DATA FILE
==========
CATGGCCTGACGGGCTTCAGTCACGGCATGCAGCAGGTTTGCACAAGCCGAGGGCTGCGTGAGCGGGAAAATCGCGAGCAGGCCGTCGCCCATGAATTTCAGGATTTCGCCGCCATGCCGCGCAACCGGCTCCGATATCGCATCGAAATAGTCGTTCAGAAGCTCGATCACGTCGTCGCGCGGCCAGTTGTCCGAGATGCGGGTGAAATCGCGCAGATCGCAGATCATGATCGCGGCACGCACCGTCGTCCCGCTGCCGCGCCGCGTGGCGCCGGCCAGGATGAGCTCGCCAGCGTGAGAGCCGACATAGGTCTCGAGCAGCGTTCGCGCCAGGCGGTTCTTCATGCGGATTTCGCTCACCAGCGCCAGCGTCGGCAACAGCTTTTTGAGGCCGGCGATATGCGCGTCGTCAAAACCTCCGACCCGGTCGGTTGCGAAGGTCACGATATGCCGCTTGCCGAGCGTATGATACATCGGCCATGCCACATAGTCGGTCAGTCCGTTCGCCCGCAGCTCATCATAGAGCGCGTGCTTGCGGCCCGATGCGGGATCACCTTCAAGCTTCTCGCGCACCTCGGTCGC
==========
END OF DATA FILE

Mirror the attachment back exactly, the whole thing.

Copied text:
CATGGCCTGACGGGCTTCAGTCACGGCATGCAGCAGGTTTGCACAAGCCGAGGGCTGCGTGAGCGGGAAAATCGCGAGCAGGCCGTCGCCCATGAATTTCAGGATTTCGCCGCCATGCCGCGCAACCGGCTCCGATATCGCATCGAAATAGTCGTTCAGAAGCTCGATCACGTCGTCGCGCGGCCAGTTGTCCGAGATGCGGGTGAAATCGCGCAGATCGCAGATCATGATCGCGGCACGCACCGTCGTCCCGCTGCCGCGCCGCGTGGCGCCGGCCAGGATGAGCTCGCCAGCGTGAGAGCCGACATAGGTCTCGAGCAGCGTTCGCGCCAGGCGGTTCTTCATGCGGATTTCGCTCACCAGCGCCAGCGTCGGCAACAGCTTTTTGAGGCCGGCGATATGCGCGTCGTCAAAACCTCCGACCCGGTCGGTTGCGAAGGTCACGATATGCCGCTTGCCGAGCGTATGATACATCGGCCATGCCACATAGTCGGTCAGTCCGTTCGCCCGCAGCTCATCATAGAGCGCGTGCTTGCGGCCCGATGCGGGATCACCTTCAAGCTTCTCGCGCACCTCGGTCGC